Will Debt Consolidation hurt my chances for a New Loan?
While most people go through debt consolidation in the hopes that they can get rid of their loans, a lot of these people also realize that may need to get another loan someday. Paying off their credit cards and personal loans is often the first step to getting their finances in order so that they can qualify for a mortgage or get a loan for a new car. That’s why it’s so important to understand how a debt consolidation loan can affect your chances for a new loan.
In order to qualify for a new loan, a bank will review your current loans and your credit score along with your income. Since debt consolidation has no effect on your income, this last item won’t be affected whether you apply or not. Can a debt consolidation loan affect your credit score and loan history, though?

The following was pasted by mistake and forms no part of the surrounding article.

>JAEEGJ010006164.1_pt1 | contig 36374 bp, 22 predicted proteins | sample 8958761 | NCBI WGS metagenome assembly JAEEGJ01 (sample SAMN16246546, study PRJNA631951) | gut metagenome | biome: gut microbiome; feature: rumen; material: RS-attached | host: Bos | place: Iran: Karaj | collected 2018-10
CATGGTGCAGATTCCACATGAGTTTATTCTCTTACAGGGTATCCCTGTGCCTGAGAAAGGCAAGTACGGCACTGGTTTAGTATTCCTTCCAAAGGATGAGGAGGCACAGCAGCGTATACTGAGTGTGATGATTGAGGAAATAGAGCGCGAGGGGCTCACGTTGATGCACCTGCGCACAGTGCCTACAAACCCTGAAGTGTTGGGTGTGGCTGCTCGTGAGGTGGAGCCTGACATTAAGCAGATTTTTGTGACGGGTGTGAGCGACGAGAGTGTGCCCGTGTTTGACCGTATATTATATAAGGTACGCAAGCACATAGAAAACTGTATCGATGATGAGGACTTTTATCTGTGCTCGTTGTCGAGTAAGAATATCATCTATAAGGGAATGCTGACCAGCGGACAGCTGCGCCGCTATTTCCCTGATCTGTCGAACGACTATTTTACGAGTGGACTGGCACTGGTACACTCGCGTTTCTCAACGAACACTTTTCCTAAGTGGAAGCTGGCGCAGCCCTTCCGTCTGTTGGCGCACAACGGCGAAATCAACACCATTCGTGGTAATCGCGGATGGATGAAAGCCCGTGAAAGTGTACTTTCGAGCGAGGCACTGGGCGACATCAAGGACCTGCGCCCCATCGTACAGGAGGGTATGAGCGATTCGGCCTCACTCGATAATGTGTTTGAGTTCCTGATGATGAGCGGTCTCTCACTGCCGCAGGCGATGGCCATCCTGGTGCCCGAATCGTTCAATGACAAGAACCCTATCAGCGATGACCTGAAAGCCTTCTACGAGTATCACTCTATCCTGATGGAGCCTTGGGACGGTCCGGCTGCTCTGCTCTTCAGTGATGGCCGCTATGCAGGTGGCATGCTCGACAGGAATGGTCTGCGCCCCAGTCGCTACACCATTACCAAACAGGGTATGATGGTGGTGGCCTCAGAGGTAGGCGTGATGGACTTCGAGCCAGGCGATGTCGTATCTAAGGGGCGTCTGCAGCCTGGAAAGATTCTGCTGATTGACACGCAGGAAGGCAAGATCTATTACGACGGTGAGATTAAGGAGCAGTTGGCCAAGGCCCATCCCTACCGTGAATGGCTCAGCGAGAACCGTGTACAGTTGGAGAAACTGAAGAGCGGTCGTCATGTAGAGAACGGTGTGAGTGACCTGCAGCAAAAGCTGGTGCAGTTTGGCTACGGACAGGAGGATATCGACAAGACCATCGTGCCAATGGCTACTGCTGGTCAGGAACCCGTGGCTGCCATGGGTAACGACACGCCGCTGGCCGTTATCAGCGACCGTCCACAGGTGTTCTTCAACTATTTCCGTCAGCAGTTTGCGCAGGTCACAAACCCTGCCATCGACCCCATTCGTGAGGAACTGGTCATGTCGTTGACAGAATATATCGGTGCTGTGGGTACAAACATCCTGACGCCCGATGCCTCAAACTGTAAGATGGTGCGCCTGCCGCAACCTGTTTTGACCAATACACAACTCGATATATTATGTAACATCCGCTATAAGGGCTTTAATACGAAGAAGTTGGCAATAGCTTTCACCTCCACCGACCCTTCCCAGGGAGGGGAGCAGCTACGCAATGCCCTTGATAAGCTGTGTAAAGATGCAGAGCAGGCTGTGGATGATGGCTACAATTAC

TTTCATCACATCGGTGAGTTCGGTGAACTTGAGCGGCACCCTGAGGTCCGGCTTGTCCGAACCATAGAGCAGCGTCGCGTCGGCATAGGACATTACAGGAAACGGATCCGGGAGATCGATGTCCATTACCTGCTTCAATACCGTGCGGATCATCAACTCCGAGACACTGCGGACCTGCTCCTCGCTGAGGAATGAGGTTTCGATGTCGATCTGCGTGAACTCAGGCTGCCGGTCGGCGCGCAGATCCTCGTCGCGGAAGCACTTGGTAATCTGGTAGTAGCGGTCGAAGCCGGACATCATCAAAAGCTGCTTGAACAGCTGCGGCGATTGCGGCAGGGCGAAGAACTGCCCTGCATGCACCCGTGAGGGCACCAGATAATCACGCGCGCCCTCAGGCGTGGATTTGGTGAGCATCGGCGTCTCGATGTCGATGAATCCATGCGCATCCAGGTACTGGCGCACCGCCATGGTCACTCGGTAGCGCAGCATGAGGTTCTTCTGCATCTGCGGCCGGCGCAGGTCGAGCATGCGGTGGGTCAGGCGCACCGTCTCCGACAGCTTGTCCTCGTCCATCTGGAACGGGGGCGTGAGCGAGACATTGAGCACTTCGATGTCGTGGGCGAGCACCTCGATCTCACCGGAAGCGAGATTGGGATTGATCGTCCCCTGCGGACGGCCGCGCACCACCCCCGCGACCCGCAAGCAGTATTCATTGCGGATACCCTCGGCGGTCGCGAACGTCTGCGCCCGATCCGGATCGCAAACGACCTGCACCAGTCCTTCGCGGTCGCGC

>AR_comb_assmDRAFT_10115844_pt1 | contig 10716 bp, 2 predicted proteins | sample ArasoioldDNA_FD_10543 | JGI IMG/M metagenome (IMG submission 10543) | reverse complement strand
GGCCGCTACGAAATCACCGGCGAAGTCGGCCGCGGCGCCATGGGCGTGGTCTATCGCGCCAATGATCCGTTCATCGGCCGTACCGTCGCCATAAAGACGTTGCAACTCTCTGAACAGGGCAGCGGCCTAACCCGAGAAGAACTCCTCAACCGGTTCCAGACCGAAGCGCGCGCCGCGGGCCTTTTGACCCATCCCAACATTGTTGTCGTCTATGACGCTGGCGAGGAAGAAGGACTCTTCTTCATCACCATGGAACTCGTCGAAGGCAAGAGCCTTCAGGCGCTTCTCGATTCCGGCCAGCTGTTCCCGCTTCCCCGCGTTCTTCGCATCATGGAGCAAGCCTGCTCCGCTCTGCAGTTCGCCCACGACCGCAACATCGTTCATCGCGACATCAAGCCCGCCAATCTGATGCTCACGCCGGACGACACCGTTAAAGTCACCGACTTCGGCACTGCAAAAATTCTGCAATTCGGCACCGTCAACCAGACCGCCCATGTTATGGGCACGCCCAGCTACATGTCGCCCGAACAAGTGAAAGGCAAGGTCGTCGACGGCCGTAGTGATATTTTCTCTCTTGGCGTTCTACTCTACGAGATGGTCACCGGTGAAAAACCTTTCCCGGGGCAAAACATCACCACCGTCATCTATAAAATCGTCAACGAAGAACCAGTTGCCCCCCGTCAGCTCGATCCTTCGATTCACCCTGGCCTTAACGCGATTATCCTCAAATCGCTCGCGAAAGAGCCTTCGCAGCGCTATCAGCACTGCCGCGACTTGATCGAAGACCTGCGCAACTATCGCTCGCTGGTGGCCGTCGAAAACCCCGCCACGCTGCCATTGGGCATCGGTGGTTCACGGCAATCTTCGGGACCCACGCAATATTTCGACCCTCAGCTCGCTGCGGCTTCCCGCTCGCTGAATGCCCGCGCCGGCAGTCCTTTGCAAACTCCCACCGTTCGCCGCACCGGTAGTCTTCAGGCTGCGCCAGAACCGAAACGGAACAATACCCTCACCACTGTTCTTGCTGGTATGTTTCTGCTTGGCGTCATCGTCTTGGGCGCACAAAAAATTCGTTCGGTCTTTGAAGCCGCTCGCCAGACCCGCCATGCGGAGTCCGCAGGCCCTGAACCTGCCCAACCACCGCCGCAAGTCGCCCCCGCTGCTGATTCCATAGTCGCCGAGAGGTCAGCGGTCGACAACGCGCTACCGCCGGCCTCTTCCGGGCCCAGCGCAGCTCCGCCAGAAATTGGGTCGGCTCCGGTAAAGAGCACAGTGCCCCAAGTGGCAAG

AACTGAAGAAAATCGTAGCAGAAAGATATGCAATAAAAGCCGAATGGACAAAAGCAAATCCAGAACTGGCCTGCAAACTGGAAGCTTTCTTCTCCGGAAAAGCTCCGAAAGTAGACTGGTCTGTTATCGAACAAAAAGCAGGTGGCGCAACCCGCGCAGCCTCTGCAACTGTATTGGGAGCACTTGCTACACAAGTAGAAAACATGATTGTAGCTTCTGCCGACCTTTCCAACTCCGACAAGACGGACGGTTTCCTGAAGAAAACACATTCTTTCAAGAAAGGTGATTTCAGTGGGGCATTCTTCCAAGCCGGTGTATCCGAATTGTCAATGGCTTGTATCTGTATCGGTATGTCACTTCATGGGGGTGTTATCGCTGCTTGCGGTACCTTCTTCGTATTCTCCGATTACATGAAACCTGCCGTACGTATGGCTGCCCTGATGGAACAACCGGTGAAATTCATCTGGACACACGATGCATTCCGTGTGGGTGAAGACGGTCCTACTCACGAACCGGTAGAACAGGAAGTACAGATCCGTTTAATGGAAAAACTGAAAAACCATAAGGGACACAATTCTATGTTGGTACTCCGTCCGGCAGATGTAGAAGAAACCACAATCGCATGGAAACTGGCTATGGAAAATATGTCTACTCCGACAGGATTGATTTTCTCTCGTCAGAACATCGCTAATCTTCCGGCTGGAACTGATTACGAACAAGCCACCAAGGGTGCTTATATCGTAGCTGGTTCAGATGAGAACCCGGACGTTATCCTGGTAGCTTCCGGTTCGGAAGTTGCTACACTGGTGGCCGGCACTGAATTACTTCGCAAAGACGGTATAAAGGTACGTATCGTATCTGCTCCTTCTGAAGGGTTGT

Your credit score is based on a number of factors, but the major things that affect it are your repayment history and the amount of credit you have used vs. the total amount of credit that has been extended to you. For example, a person who only carries a balance of $4,000 on a card with a $25,000 limit will have a higher score than someone who has maxed out that card. A debt consolidation loan, however, does not change the amount that you owe or the amount of credit that a bank has extended to you. It also will not affect the length of your credit history. For this reason, most people report that there is no change in their credit score after they go through debt consolidation.
When you apply for a new loan, a bank will also look at the list of loans that you currently have out. Often, if you have a lot of different loans, a bank will be hesitant to give you another one, even if your payments are current. A debt consolidation loan, however, combines all of your smaller loans together, making it seem as if you only have one loan to the bank.
<p data-sp-element=”content”>The lower payment that comes with a debt consolidation loan can also improve your chances of getting a new loan. When you owe less every month on your existing debt, then you have more to spend on a new loan payment.